For all that, it has been most encouraging to see some definite signs of improvement. In the first five hours on Friday the seam bowlers showed what they are capable of, which made their subsequent fall from grace all the more obscene.
They know what to do, but they play too much cricket when it does not matter and the standards are low to be able to turn it on at will. It's easier too to bowl well when wickets are falling than when the bat is in charge. In recent years England's bowlers have found it harder to concentrate than their opponents because they do not have a tough enough domestic competition.
County fielding has also been consistently worse than it should be. This is an aspect which really has to be worked at. Of course, no one is ever going to turn a carthorse into a greyhound, but even a carthorse can be taught a certain efficiency.
Angus Fraser was never built to patrol the covers, nor Robert Croft to run like David Gower, but both should be able to field consistently to a standard within their limitations. This is what the England coaches must aim at, but it is difficult when county fielding routines are less intense and demanding.
While England's bowlers surprised the Australians for most of Friday, Mark Butcher and Nasser Hussain will have had them furiously scratching their heads late on the second day. Mike Atherton's dismissal was predictable enough and this should have been the cue for much care-worn defence and possibly a collapse.
But Butcher and Hussain went for their strokes instead. When Hussain hooked Glenn McGrath resoundingly to square-leg for four, Mark Taylor's side looked as if a rainbow had suddenly turned and bitten them in the leg. For good measure, he repeated the stroke against Mike Kasprowicz.
Butcher, with nine runs in five first-class innings, should have come to the wicket feeling as small as the guardsman who dropped his rifle in H M Bateman's famous cartoon. Instead of which, he strode to the wicket and square-cut McGrath for four in the very first over.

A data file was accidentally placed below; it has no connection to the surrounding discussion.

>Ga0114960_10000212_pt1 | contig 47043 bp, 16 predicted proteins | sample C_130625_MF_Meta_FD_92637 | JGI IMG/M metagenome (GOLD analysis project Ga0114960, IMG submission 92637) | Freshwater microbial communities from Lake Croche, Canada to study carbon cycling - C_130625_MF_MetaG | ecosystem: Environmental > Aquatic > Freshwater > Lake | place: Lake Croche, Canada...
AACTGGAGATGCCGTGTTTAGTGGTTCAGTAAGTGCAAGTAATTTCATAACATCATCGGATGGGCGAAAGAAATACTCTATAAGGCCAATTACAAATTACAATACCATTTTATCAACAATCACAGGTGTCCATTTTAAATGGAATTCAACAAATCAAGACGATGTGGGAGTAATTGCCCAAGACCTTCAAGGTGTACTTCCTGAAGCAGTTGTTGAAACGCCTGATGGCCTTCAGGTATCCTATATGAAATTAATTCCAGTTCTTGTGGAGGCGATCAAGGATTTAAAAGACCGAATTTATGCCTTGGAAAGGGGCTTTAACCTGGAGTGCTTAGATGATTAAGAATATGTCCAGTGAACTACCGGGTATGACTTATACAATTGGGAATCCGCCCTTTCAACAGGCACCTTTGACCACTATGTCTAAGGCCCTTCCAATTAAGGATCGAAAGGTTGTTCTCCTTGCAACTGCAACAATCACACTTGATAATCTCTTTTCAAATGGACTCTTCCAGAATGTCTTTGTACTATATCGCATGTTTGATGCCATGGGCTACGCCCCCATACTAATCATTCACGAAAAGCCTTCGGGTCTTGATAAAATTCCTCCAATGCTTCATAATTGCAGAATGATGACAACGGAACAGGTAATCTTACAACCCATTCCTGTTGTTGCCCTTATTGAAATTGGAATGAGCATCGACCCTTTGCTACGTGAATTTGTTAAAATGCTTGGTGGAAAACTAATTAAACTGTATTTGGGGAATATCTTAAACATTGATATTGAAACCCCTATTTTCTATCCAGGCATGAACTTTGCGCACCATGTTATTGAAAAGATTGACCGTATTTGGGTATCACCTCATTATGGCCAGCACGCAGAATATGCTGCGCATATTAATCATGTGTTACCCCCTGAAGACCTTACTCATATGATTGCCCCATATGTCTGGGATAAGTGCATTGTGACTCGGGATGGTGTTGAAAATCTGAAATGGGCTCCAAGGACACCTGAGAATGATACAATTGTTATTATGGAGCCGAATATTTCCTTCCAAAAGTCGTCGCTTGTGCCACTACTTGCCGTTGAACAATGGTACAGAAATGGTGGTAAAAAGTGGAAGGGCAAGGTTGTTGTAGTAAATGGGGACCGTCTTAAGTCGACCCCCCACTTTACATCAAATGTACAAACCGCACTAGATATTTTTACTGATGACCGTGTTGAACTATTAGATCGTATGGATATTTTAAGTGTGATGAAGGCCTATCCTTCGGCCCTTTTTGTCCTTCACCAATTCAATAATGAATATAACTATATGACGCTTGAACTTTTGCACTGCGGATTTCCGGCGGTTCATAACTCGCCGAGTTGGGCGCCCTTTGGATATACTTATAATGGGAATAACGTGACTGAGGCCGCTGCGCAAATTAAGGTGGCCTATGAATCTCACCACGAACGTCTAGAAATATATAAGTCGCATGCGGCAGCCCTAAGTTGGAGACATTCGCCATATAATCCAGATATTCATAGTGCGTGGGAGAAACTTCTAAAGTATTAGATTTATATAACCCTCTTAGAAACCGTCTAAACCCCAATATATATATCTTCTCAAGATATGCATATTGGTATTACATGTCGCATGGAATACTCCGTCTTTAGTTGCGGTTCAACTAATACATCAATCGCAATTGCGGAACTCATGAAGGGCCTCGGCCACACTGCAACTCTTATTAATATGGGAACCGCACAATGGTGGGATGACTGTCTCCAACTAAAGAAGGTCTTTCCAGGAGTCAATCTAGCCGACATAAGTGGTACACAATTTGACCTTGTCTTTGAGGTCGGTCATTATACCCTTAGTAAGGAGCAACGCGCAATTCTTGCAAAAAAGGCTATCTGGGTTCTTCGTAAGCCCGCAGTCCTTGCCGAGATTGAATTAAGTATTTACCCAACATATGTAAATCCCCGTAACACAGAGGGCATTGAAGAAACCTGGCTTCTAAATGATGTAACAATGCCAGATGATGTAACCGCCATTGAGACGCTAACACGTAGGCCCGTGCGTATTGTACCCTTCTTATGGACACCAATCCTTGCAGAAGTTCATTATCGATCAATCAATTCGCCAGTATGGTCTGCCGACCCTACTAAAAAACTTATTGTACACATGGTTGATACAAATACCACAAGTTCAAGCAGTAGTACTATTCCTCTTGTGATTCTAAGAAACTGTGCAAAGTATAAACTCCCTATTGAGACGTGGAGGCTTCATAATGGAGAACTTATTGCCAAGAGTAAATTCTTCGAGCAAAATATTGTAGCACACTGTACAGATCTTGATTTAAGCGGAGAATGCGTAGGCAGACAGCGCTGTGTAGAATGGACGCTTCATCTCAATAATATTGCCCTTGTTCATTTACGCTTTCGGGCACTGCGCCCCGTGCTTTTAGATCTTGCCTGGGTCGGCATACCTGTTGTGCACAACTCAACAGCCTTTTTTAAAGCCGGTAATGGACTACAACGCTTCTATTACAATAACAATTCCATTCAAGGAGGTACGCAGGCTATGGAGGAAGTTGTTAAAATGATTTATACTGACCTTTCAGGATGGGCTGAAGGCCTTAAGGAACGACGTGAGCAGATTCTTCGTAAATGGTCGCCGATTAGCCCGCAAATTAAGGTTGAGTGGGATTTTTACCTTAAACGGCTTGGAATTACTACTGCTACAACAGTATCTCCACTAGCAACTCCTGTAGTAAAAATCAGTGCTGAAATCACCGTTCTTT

Not content with this, he steered Damien Fleming through the gully for four and played him off his legs for another in the same over. His feet were moving and he was picking his bat up as if he meant it.
This was the perfect riposte and pre-eminently sensible batting but, in the circumstances, it is not easy to do. That they did strongly argues that the players are at last getting the advice and the support they need. Butcher's confidence has been in tatters but you would never have guessed it.
He has a strong character but that must have been backed up by the sympathetic but firm support and backing that he needed. I could detect the manager, Graham Gooch, in the way both players performed. Whatever the situation, Gooch tried to hit a half-volley for four and his help now will have been crucial.
His influence in the England dressing room is strong and beneficial. He is being thoughtful, shrewd, friendly and firm and there is not a player who will not have an immense respect for what he achieved as a player. Gooch must go on teaching the down-to-earth realism which produces good cricket and wins matches. England's cricket has been airy-fairy for far too long, but at last there is a break in the clouds.Reuse content